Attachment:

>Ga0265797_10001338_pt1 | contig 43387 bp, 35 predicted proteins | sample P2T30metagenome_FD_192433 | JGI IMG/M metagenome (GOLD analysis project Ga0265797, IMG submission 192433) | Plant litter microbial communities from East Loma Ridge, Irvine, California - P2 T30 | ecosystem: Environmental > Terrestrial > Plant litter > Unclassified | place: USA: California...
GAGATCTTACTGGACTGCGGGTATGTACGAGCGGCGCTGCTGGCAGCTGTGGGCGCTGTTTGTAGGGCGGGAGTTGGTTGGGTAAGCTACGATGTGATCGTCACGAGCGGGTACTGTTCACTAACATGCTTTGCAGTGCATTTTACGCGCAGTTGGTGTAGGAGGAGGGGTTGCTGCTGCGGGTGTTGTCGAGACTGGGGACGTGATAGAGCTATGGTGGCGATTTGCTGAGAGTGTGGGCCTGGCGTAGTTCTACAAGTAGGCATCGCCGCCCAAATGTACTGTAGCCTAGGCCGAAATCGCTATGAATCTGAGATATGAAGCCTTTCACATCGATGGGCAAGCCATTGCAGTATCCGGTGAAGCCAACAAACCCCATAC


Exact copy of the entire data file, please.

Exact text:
>Ga0265797_10001338_pt1 | contig 43387 bp, 35 predicted proteins | sample P2T30metagenome_FD_192433 | JGI IMG/M metagenome (GOLD analysis project Ga0265797, IMG submission 192433) | Plant litter microbial communities from East Loma Ridge, Irvine, California - P2 T30 | ecosystem: Environmental > Terrestrial > Plant litter > Unclassified | place: USA: California...
GAGATCTTACTGGACTGCGGGTATGTACGAGCGGCGCTGCTGGCAGCTGTGGGCGCTGTTTGTAGGGCGGGAGTTGGTTGGGTAAGCTACGATGTGATCGTCACGAGCGGGTACTGTTCACTAACATGCTTTGCAGTGCATTTTACGCGCAGTTGGTGTAGGAGGAGGGGTTGCTGCTGCGGGTGTTGTCGAGACTGGGGACGTGATAGAGCTATGGTGGCGATTTGCTGAGAGTGTGGGCCTGGCGTAGTTCTACAAGTAGGCATCGCCGCCCAAATGTACTGTAGCCTAGGCCGAAATCGCTATGAATCTGAGATATGAAGCCTTTCACATCGATGGGCAAGCCATTGCAGTATCCGGTGAAGCCAACAAACCCCATAC